Knowledge Centre - Roeselare
BURO II & ARCHI+I
Award category for entry:
Building & Architecture
Taken into production / produced on:
A city project for Roeselare
From KBC Bank to Knowledge Centre
The site of the former KBC Bank of Roeselare is barely 100 metres away from the Market Square of Roeselare. Nevertheless, the spacious area of 7.9 acres - fully enclosed between the encompassing buildings of the most spacious building block in the city - is virtually unknown to the locals. But everyone remembers the stately nineteenth-century town-house in neo-classical style on the Noordstraat 38, which was taken into use in 1924 by the then brand-new Middenstandsbank. In 1935, the bank was re-named the ‘Bank van Roeselare en West-Vlaanderen’. Unlike most other banks, this bank did not have its headquarters in Brussels, but in its own region. After the war, it became the engine for the growth and success of commercial and industrial development in the centre of West Flanders. It had a tremendous significance for the city, similar to the role played by Bekaert for Zwevegem or Picanol for Ypres: it was the entrepreneurial heart of the region. The heritage building therefore underwent a rapid growth. In the early nineties - when the bank was absorbed by KBC - it occupied about one third of the inner area between Noordstraat and Ooststraat. Restructuring in the banking sector was responsible for the site losing its local interest soon afterwards, and eventually it was put up for sale.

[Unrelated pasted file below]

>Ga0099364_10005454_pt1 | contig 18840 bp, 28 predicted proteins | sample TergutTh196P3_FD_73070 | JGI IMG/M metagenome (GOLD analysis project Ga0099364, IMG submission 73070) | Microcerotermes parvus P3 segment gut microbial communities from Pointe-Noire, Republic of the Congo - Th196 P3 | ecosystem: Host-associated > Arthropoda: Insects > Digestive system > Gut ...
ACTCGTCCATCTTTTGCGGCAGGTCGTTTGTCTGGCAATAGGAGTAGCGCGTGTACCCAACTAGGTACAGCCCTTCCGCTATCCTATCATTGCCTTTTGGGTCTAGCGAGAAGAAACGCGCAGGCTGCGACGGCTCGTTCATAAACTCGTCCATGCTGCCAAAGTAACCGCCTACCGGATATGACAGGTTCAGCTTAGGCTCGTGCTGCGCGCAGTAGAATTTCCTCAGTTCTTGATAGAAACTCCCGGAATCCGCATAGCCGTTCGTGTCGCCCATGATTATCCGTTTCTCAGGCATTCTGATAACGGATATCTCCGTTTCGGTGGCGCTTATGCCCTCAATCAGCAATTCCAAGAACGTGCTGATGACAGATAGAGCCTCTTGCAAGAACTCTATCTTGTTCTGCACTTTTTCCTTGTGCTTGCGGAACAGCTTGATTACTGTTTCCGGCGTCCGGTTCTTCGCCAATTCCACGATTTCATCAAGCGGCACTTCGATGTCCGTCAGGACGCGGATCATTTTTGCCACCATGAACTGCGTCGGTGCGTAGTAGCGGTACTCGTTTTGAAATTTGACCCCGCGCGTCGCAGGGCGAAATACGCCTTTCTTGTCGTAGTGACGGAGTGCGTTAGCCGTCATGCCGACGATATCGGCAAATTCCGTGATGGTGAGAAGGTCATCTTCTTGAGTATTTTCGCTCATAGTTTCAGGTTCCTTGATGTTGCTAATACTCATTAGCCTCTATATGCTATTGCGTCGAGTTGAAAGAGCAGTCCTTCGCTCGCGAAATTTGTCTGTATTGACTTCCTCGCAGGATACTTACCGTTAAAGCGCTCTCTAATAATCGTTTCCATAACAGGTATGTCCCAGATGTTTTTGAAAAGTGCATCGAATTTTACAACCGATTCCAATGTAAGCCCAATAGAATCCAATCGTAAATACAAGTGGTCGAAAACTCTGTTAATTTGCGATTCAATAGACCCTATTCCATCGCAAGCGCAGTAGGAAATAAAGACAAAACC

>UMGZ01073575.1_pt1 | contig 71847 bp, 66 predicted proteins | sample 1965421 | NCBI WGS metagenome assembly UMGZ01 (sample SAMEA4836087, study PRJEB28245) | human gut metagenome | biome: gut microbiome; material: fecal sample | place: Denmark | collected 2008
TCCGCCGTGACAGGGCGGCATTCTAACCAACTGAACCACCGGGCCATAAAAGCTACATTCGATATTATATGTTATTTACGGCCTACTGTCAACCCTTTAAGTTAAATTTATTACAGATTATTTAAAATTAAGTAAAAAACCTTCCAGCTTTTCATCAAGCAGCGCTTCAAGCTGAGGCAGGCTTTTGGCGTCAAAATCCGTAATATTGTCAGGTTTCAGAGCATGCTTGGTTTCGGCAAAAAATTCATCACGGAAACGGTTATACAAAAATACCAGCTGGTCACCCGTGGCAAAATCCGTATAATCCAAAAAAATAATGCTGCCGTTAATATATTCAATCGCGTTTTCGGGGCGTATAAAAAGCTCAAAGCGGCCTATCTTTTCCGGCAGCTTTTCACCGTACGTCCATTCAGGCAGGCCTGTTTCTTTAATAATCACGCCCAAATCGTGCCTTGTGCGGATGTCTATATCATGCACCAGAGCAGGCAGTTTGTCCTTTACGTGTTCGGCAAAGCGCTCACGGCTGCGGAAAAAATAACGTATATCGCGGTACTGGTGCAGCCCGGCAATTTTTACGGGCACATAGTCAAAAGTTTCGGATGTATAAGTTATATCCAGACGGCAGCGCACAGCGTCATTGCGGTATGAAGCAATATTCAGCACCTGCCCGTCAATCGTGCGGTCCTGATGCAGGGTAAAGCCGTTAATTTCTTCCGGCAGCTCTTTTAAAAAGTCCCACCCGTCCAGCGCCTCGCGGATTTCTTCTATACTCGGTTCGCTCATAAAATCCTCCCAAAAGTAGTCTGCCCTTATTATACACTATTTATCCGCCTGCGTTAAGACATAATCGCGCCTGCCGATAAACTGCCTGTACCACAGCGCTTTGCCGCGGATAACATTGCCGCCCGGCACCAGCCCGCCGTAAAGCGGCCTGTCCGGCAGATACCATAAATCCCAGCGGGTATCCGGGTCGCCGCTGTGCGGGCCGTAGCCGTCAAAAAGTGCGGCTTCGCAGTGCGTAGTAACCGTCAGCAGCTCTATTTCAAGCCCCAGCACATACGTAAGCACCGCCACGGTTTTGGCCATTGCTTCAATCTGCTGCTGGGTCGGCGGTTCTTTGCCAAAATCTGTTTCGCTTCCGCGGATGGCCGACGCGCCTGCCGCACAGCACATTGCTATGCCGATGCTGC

Because of its central location, its large surface area and the historic importance of the spot, re-zoning this area, along with the surroundings of the station, became one of the key elements in the global redesign of the Roeselare town centre. Put slightly differently: this was the ideal opportunity to develop new possibilities in the centre and to improve existing, less well-functioning businesses.
The immediate proximity of the busy and expansive shopping area instantly attracted investors keen to convert the site to a large shopping centre, complete with houses and offices. However, despite so much good will, the project barely got off the ground. That is, until a group of local investors – perhaps motivated by the history of the spot? – took over the matter and initiated the drawing up of a master plan, which would reflect the input of everyone, including the city.
The study by BURO II & ARCHI+I was based on a new multifunctional inner city development: apartments, retirement flats, shops, offices, hotel, parking garages ... But it was not only setting its sights on incorporating this varied functionality, the focus was also on structural intervention which would bestow a lasting added value on the centre. The huge building block was divided in two, so that henceforth a direct public connection could be created from the A. Rodenbachstraat by way of the H. Consciencestraat to the station. This operation transforms the private inner area into a new public space newly added to the city. So, too, a commercial connecting loop is created, linking the shopping streets of Ooststraat and Noordstraat together into one large pedestrian shopping precinct.